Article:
ssrn-id915941 - 1 [T]he most reckless and treacherous of...

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Unformatted text preview: 1 [T]he most reckless and treacherous of all theorists is he who professes to let facts and figures to speak for themselves, who keeps in the background the part he played, perhaps unconsciously, in selecting and grouping them, and in suggesting the argument post hoc ergo propter hoc&¡Alfred Marshall, quoted as epigraph to A Monetary History of the United States 1867-1960 , Milton Friedman and Anna Schwarz Jacobson. Philosophy and a Scientific Future of the History of Economics I Summary and Introduction In this essay, I argue that economists have reasons internal to the way that evidence works in the sciences to re-discover the importance of the history of their own discipline. For it is a constitutive element of science ¢ here conceived as an ongoing research practice (as opposed to as an explanatory activity) ¢ that evidence is never discarded forever and is thus historical in nature. Moreover, while drawing on the history of economics and the history of physics, I argue that the history of a discipline can be a source of important evidence in ongoing inquiry. Along the way, I attack a too rigorous distinction between the history of economics and economic history. I distinguish my approach from two closely related positions that emphasize learning from the past for scientific purposes. In my conclusion, I argue that that if economics departments continue to discard the history of economics (and economic history), one of its natural homes is in (history of) philosophy departments, where it can be nurtured among many other theoretical enterprises potentially relevant to the sciences. II On the Role of History in Scientific Research Since Thomas Kuhn£s Structure there has been an explosion of interest in the history of science. Yet, this has not resulted in a better understanding of the significant evidential role of the history of science in ongoing scientific research. This lack of 2 understanding is not surprising because science textbooks and graduate training in the sciences continue to prefer to emphasize either the timeless nature of scientific truth or some natural path toward current science. Moreover, philosophic interest in the rationality of science has tended to emphasize the so-called context of justification and, thus, rational reconstruction and with it a focus on explanation. In contrast, much recent history of science has shown more interest in cultural history, a strain especially important to historians of economics who have wished to introduce departmental and methodological affiliation with science studies and history of science programs (see, especially, Schabas 1993 and 2002). 1 While these have produced many fine studies of the context(s) and even practice(s) of, say, measurement, standardization, modeling, and precision within the sciences, they have not been especially interested in the substance of evidential arguments within the practice of science as an ongoing research process&one in which theory is (to speak with Marshall) a ¡research engine.¢ Here I call attention to a in which theory is (to speak with Marshall) a ¡research engine....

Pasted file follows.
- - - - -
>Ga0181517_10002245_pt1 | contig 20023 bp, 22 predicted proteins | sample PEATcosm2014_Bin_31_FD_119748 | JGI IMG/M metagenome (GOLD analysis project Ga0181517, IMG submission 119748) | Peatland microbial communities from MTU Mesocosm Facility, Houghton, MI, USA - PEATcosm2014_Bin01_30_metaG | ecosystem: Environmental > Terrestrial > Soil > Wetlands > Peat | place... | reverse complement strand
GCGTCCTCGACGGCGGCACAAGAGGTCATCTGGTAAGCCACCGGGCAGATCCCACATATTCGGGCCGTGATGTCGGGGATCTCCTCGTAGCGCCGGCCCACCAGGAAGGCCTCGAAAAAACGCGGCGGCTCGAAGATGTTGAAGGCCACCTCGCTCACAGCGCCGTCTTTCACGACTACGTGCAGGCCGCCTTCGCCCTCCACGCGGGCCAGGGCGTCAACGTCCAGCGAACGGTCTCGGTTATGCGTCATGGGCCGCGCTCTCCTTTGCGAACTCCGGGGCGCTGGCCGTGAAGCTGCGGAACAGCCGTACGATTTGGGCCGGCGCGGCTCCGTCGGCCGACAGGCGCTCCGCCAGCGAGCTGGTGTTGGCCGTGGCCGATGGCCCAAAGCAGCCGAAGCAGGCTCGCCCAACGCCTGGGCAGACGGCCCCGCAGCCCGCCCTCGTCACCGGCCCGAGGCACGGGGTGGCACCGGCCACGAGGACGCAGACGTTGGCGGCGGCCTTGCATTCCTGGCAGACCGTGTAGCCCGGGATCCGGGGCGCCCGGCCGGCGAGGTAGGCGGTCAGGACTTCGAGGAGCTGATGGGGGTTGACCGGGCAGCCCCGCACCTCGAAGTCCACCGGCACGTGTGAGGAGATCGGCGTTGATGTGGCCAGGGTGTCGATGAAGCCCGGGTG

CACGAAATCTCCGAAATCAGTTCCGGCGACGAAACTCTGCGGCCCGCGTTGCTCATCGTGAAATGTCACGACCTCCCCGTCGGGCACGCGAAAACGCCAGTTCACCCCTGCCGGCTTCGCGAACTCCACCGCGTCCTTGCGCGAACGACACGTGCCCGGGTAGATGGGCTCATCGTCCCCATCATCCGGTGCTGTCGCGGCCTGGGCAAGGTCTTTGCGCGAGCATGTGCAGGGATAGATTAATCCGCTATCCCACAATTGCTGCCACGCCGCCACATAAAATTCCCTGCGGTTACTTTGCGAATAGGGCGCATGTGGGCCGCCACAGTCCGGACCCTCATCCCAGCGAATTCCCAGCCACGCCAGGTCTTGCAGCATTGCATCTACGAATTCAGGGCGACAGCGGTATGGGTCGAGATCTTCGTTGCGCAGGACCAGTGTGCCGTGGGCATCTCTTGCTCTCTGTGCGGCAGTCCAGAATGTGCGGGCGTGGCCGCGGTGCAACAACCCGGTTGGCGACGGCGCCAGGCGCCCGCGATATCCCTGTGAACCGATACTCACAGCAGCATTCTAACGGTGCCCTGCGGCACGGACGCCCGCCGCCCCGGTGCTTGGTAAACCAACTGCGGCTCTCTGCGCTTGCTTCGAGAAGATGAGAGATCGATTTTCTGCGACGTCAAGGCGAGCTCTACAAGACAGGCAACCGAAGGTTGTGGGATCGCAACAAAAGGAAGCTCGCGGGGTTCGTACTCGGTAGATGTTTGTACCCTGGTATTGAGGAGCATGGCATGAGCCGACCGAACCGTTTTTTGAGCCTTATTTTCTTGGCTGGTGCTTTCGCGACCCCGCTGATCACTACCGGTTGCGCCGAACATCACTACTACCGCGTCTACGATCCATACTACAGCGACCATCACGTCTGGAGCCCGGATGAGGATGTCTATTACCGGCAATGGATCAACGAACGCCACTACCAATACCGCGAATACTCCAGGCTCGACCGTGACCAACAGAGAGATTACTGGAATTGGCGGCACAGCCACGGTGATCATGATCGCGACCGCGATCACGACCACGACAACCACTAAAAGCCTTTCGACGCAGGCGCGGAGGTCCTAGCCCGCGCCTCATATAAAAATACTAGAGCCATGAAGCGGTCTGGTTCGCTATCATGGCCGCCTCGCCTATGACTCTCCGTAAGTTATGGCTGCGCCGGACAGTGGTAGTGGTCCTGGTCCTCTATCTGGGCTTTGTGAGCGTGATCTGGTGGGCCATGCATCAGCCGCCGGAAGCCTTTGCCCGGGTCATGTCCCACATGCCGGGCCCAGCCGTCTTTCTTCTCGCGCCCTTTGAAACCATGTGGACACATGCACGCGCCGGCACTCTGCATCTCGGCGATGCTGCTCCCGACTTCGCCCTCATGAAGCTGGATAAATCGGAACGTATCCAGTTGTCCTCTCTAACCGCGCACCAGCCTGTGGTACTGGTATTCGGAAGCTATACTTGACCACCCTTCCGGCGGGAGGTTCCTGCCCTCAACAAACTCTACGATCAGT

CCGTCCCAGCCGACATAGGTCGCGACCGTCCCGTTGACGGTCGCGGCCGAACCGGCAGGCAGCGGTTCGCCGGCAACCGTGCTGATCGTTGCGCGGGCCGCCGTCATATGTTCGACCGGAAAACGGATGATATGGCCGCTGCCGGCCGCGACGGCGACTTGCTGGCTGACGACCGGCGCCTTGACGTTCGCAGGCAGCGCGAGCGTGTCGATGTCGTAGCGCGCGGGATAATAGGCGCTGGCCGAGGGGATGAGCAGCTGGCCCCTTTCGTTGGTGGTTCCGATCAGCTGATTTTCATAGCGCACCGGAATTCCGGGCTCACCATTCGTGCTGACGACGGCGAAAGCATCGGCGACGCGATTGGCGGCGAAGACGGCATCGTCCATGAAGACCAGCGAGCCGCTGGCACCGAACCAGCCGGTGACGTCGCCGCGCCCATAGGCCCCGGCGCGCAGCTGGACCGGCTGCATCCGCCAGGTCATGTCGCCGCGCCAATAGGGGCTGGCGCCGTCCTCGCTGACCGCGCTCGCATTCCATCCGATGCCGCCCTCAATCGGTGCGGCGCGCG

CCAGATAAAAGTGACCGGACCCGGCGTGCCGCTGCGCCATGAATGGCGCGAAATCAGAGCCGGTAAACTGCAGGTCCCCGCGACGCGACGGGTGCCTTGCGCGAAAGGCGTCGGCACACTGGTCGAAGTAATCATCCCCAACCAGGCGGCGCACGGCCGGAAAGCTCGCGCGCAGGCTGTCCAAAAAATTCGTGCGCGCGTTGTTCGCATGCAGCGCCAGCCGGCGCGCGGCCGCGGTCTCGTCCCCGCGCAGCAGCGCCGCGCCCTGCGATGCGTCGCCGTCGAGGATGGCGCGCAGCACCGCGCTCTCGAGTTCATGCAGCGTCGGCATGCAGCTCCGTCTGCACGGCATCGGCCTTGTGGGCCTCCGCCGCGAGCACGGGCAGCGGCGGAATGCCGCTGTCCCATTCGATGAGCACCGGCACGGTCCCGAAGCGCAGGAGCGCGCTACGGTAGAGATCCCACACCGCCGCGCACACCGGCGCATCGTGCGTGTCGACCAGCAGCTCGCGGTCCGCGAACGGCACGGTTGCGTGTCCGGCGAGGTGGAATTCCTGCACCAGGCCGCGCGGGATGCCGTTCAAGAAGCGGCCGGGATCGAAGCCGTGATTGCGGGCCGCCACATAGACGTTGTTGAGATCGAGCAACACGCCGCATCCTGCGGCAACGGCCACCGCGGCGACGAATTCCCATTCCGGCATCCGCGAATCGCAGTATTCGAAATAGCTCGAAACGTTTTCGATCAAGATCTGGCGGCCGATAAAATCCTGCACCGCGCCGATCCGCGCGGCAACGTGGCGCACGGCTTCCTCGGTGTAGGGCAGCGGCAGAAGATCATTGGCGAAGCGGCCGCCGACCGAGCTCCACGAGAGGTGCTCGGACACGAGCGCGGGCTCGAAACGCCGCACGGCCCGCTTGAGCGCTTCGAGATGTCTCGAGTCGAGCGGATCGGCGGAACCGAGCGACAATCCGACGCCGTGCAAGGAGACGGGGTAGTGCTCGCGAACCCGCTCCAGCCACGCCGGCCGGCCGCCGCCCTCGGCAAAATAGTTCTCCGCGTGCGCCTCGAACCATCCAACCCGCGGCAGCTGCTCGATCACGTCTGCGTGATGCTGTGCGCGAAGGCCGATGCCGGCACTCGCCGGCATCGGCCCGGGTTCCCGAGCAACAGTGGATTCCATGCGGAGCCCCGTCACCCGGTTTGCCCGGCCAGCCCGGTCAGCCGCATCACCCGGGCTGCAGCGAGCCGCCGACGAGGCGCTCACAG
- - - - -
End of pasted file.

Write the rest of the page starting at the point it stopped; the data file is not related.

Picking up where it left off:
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This note was uploaded on 10/24/2011 for the course SCIENCE PHY 453 taught by Professor Barnard during the Winter '11 term at BYU.

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ssrn-id915941 - 1 [T]he most reckless and treacherous of...

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